Turkey needs suppliers to fuel energy hub role
Can Turkey live up to its own rhetoric of being an energy hub? According to Joschka Fischer, the former German foreign minister now advising the Nabucco consortium, it all hinges on the pipeline planned to bring Caspian gas to Europe.
“The only project with the capability of opening the southern corridor [from Europe to the Caspian] is Nabucco,” Mr Fischer told a conference in Istanbul on Thursday, arguing Turkey’s future “as a hub, with political power” depended on its completion.
But three projects are on the drawing board. Nabucco, an ambitious scheme to pipe up to 30bn cubic metres of gas to central Europe, is competing for supplies with two simpler schemes using Turkey’s existing infrastructure: the ITGI project to connect Azerbaijan to Greece and Italy, and the TAP project linking Albania to Italy.
Although Nabucco aims eventually to bring gas from Turkmenistan, Iraq and even Iran, none of the three projects will get off the ground without supplies from Azerbaijan’s Shah Deniz II fields, set to come online in 2016 and produce up to 16bcm a year.
“Only one [pipeline project] will receive them,” notes Ana Jelenkovic, analyst at the Eurasia Group political risk consultancy.
Agreements between Baku and Ankara pencilled on Monday may determine which of the projects wins out. The neighbours signed MoUs which, once details are finalised, will set transit tariffs for gas shipped across Turkey, and decide if Shah Deniz II gas sold to Greece will be marketed by Azerbaijan, or sold on by Turkey.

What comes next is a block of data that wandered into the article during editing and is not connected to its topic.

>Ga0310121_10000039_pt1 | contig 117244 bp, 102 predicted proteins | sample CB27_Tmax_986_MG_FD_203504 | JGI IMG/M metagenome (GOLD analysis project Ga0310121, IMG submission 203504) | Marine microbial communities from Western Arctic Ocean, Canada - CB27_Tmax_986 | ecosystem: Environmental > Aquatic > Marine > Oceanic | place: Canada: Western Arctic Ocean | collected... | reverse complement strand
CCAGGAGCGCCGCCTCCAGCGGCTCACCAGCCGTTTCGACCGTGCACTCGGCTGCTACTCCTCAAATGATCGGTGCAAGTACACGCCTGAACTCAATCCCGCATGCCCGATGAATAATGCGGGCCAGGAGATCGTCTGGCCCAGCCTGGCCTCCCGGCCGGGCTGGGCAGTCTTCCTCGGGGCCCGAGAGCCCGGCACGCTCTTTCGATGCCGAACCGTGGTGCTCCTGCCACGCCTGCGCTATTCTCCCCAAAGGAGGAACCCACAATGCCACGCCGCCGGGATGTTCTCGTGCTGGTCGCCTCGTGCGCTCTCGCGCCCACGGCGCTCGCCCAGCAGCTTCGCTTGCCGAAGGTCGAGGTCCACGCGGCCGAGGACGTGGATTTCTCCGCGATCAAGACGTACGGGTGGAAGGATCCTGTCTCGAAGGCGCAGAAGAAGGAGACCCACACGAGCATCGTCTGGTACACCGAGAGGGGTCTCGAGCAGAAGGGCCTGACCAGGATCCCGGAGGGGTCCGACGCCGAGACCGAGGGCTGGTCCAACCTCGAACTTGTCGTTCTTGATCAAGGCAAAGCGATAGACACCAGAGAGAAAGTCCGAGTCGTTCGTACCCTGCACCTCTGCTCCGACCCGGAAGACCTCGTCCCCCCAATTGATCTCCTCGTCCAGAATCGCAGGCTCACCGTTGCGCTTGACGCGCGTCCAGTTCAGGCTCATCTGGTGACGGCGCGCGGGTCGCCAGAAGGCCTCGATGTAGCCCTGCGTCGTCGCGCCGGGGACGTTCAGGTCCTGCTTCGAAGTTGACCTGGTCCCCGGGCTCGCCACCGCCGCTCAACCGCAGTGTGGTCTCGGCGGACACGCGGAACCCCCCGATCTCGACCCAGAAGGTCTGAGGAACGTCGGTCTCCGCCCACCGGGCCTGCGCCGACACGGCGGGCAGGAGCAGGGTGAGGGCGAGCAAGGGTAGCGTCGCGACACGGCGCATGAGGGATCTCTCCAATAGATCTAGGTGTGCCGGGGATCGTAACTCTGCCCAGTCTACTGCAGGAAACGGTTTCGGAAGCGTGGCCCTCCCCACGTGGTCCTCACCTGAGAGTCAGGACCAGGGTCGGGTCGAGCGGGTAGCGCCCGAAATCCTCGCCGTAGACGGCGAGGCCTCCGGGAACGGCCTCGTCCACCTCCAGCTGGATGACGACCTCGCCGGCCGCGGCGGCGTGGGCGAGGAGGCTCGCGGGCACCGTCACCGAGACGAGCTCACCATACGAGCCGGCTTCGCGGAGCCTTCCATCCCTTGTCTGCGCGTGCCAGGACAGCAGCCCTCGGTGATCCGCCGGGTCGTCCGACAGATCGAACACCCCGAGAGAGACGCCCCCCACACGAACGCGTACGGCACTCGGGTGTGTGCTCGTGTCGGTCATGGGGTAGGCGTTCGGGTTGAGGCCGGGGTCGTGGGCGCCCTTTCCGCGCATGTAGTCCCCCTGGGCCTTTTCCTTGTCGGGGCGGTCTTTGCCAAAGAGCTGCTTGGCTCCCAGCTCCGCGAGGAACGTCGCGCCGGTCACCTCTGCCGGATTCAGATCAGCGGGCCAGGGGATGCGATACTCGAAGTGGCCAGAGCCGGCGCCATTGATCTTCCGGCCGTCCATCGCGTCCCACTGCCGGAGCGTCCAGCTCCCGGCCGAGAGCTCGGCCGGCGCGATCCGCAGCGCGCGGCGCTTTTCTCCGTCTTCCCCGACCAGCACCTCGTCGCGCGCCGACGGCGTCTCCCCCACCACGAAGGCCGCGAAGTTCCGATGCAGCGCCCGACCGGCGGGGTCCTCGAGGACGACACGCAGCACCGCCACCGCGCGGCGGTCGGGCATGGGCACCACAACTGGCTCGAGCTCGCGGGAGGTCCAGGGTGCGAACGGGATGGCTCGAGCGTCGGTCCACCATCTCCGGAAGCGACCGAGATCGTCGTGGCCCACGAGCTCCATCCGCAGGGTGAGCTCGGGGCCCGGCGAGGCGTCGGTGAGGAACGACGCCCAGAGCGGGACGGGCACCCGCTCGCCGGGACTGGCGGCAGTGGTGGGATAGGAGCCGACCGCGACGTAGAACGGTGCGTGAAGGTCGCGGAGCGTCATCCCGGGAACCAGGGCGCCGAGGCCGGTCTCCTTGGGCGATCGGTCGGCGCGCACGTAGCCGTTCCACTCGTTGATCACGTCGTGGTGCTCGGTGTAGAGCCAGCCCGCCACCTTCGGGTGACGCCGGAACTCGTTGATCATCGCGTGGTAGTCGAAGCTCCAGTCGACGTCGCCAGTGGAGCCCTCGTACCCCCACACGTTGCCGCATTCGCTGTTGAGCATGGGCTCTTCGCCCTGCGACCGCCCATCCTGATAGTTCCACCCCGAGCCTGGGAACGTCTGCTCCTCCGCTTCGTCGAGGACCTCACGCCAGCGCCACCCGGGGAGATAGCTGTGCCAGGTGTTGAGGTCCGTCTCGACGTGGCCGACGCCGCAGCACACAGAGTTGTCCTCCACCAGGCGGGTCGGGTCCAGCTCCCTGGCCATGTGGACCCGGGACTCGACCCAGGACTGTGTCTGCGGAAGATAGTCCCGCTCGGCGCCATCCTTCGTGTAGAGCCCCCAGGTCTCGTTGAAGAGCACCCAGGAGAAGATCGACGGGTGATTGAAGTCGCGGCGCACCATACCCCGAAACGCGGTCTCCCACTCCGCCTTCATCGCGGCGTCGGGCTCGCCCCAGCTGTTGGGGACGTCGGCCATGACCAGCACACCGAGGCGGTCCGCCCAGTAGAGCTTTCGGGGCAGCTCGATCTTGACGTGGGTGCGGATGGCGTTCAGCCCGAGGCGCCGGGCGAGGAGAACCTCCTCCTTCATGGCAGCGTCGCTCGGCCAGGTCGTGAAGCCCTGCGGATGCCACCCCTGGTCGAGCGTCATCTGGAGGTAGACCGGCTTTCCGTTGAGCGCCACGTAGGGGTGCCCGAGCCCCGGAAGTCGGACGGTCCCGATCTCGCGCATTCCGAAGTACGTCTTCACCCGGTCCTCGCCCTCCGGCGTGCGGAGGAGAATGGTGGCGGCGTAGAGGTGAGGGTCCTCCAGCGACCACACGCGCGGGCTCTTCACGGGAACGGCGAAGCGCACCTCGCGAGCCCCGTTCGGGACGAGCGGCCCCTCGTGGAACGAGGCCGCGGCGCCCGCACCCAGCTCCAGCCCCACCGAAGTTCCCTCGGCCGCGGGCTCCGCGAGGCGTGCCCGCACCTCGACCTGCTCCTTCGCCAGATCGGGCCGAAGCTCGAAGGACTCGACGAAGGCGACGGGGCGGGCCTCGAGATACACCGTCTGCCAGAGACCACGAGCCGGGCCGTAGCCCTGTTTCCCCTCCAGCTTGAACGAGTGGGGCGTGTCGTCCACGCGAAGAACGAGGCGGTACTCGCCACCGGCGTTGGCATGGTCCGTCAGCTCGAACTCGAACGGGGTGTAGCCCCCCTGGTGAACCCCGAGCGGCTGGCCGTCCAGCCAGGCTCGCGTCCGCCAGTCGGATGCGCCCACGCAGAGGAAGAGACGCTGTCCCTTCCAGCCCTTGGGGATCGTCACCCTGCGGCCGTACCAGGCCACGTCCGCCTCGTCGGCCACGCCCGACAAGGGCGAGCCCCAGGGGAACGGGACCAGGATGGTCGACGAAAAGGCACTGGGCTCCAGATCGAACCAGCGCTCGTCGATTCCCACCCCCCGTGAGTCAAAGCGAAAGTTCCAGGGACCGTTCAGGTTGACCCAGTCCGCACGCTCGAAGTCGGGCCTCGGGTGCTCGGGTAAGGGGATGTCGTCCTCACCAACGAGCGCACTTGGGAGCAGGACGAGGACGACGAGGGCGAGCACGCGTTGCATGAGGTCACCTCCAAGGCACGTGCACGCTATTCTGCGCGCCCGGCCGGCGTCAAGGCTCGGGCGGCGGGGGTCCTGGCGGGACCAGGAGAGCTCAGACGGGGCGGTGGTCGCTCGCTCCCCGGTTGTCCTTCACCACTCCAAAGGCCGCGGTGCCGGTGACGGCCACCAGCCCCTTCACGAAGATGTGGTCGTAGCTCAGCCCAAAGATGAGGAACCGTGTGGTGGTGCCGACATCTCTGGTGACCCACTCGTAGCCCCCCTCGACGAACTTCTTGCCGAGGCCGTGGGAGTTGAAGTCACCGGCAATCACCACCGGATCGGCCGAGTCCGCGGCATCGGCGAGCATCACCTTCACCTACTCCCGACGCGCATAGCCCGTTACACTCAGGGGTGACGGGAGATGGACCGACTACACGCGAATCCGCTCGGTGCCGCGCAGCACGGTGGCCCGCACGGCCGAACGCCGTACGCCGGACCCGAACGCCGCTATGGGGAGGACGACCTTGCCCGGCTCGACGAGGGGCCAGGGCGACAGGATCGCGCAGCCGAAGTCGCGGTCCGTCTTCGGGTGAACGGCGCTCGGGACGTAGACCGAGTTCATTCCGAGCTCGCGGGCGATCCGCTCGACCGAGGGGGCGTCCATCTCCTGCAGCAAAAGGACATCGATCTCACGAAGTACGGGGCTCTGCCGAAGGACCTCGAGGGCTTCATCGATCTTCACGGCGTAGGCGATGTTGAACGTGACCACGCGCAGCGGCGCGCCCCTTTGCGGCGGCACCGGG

“The impact on Nabucco of the final terms reached… is indirect, but crucial, as it will enable Azerbaijan to define the economics of using ITGI and TAP and compare them with the economics of transiting gas through Nabucco,” Ms Jelenkovic writes.
But Europe’s willingness to back Nabucco may be wavering as the urgency of tapping new supplies lessens. Gas consumption could take years to match pre-crisis levels; North African supplies will rise; and the EU may opt for gradual improvements over grand schemes: increased storage, reverse flow capabilities, small interconnectors.
Katinka Barysch at the Centre for European Reform notes that US exploitation of shale gas has changed the global market. Europe, unlikely to match the US shale gas boom, is now the only big buyer of liquefied natural gas.
“LNG imports mean more competition in a market hitherto dominated by 30-year contracts with fixed volumes and prices linked to the international oil price… Gazprom and other suppliers will have to make a bigger effort to be cheap and reliable,” she writes.
Where does this leave Turkey, which has always relied on its geostrategic position between western markets and their suppliers: Russia, the Caspian, Iran and Iraq?
Ankara is certainly juggling plenty of projects. Besides Nabucco, ITGI and TAP, Russia is looking at routing its South Stream gas pipeline – a rival to Nabucco – through Turkish territory. Moscow is also backing a pipeline intended to cut traffic through the Bosphorus, and preparing to build Turkey’s first nuclear power plant.
But being an energy hub “is not having pipelines criss-crossing your territory,” said Mehmet Ogutcu, an energy analyst who tangled with Mr Fischer at Thursday’s conference. Turkey’s first priority must be to secure its own supply, he said. The key to finding gas to fill Nabucco lay in Turkmenistan, but “East of Baku, the EU and the US are small powers. There Russia and China speak, and they speak loud,” he added.